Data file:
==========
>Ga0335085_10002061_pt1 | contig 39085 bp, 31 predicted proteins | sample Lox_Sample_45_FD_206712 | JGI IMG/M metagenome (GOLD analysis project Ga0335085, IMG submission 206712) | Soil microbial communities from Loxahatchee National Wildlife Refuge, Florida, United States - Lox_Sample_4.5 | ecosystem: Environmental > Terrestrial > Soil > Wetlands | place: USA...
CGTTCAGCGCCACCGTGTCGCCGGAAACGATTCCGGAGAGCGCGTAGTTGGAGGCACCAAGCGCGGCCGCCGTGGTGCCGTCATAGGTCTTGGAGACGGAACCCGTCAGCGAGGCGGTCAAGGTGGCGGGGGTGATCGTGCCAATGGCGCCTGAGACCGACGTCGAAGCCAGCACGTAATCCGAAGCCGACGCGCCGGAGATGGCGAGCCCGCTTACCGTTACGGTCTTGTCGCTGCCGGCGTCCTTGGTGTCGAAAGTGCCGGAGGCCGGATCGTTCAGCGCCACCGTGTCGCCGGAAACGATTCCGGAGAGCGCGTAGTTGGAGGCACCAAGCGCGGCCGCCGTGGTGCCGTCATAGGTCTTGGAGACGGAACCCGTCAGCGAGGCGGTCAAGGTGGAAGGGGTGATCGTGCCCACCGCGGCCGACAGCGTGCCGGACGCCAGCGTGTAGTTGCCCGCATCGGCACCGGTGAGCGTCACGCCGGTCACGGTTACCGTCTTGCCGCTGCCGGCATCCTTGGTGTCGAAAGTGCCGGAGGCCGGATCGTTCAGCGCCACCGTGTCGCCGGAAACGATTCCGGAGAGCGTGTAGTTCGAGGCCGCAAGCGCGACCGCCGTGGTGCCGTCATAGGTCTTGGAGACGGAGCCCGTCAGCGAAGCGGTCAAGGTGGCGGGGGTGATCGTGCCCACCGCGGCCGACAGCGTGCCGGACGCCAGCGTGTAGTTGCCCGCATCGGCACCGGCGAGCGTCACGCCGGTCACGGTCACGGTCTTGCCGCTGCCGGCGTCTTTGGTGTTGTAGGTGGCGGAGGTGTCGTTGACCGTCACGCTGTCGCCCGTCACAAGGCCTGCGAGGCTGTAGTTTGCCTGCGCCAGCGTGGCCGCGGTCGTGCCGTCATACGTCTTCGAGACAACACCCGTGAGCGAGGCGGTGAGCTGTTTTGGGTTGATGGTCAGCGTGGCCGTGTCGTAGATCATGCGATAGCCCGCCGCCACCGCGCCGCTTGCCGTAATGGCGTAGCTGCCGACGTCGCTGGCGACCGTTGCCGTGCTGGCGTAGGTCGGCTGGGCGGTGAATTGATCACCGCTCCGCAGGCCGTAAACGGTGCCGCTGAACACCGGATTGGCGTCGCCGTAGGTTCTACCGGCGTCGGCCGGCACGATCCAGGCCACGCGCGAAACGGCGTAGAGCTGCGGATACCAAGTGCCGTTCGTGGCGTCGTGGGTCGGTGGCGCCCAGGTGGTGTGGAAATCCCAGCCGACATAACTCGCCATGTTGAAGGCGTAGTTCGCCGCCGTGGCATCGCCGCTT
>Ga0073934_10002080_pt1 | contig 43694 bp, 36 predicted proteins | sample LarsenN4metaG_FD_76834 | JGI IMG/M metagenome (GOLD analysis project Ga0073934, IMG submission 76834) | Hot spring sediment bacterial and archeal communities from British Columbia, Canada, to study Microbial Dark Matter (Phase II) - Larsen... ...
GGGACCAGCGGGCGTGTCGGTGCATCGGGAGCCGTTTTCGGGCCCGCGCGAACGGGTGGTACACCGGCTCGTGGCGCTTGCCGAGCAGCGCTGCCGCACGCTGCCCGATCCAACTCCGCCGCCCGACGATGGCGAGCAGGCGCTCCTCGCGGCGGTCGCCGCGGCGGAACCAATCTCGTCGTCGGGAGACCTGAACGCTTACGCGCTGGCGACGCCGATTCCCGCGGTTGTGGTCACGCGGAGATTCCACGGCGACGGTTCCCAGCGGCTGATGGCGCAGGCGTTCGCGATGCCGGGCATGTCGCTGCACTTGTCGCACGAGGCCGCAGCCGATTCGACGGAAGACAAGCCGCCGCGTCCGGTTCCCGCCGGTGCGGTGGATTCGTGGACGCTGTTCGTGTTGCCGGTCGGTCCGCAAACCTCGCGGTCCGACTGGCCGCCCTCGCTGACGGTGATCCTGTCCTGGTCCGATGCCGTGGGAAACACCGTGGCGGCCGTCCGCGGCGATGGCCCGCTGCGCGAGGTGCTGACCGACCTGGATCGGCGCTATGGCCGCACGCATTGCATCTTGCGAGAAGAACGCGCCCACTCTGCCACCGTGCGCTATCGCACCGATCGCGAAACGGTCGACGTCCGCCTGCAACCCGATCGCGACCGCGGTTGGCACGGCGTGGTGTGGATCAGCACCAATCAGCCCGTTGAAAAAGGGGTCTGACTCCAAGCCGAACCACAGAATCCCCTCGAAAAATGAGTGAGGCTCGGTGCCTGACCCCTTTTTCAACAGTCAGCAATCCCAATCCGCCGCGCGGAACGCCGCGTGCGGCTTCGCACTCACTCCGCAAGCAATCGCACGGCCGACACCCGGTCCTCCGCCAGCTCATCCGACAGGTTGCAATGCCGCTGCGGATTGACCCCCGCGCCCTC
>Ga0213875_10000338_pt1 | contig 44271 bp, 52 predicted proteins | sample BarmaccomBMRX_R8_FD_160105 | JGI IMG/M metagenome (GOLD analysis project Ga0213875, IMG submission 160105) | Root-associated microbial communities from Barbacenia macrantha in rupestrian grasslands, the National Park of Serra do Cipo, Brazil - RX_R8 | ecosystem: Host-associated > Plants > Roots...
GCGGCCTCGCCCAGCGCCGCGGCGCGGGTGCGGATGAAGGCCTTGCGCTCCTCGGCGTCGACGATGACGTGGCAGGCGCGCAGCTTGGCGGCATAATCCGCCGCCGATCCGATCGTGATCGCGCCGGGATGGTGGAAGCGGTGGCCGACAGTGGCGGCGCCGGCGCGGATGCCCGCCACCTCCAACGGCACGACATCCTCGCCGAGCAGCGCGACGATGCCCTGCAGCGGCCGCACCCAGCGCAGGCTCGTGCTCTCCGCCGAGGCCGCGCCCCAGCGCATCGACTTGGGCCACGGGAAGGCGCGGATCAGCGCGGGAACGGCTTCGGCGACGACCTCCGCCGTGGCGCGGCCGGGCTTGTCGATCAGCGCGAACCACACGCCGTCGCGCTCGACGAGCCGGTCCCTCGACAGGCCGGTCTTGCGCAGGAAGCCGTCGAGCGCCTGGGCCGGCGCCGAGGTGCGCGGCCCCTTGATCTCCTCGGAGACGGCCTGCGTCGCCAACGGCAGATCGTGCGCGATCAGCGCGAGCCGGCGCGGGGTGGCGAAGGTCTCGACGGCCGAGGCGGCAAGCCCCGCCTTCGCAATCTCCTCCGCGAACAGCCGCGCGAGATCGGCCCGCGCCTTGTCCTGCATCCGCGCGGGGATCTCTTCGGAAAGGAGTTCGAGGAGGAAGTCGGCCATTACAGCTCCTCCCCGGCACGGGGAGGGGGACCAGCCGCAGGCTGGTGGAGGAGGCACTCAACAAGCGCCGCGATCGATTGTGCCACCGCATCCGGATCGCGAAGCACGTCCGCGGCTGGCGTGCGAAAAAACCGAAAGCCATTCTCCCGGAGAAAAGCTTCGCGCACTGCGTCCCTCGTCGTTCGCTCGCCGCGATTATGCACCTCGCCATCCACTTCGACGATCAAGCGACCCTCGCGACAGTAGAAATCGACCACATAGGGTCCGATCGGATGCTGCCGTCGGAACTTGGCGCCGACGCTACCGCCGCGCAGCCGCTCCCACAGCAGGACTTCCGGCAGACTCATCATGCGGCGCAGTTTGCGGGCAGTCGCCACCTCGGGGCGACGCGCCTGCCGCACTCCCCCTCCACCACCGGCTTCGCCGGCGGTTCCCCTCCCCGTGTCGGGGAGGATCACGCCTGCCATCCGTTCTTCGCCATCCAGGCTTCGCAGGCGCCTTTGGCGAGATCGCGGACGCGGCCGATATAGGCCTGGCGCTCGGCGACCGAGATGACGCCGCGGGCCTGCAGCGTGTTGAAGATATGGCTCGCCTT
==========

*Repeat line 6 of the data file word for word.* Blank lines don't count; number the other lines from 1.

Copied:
GCGGCCTCGCCCAGCGCCGCGGCGCGGGTGCGGATGAAGGCCTTGCGCTCCTCGGCGTCGACGATGACGTGGCAGGCGCGCAGCTTGGCGGCATAATCCGCCGCCGATCCGATCGTGATCGCGCCGGGATGGTGGAAGCGGTGGCCGACAGTGGCGGCGCCGGCGCGGATGCCCGCCACCTCCAACGGCACGACATCCTCGCCGAGCAGCGCGACGATGCCCTGCAGCGGCCGCACCCAGCGCAGGCTCGTGCTCTCCGCCGAGGCCGCGCCCCAGCGCATCGACTTGGGCCACGGGAAGGCGCGGATCAGCGCGGGAACGGCTTCGGCGACGACCTCCGCCGTGGCGCGGCCGGGCTTGTCGATCAGCGCGAACCACACGCCGTCGCGCTCGACGAGCCGGTCCCTCGACAGGCCGGTCTTGCGCAGGAAGCCGTCGAGCGCCTGGGCCGGCGCCGAGGTGCGCGGCCCCTTGATCTCCTCGGAGACGGCCTGCGTCGCCAACGGCAGATCGTGCGCGATCAGCGCGAGCCGGCGCGGGGTGGCGAAGGTCTCGACGGCCGAGGCGGCAAGCCCCGCCTTCGCAATCTCCTCCGCGAACAGCCGCGCGAGATCGGCCCGCGCCTTGTCCTGCATCCGCGCGGGGATCTCTTCGGAAAGGAGTTCGAGGAGGAAGTCGGCCATTACAGCTCCTCCCCGGCACGGGGAGGGGGACCAGCCGCAGGCTGGTGGAGGAGGCACTCAACAAGCGCCGCGATCGATTGTGCCACCGCATCCGGATCGCGAAGCACGTCCGCGGCTGGCGTGCGAAAAAACCGAAAGCCATTCTCCCGGAGAAAAGCTTCGCGCACTGCGTCCCTCGTCGTTCGCTCGCCGCGATTATGCACCTCGCCATCCACTTCGACGATCAAGCGACCCTCGCGACAGTAGAAATCGACCACATAGGGTCCGATCGGATGCTGCCGTCGGAACTTGGCGCCGACGCTACCGCCGCGCAGCCGCTCCCACAGCAGGACTTCCGGCAGACTCATCATGCGGCGCAGTTTGCGGGCAGTCGCCACCTCGGGGCGACGCGCCTGCCGCACTCCCCCTCCACCACCGGCTTCGCCGGCGGTTCCCCTCCCCGTGTCGGGGAGGATCACGCCTGCCATCCGTTCTTCGCCATCCAGGCTTCGCAGGCGCCTTTGGCGAGATCGCGGACGCGGCCGATATAGGCCTGGCGCTCGGCGACCGAGATGACGCCGCGGGCCTGCAGCGTGTTGAAGATATGGCTCGCCTT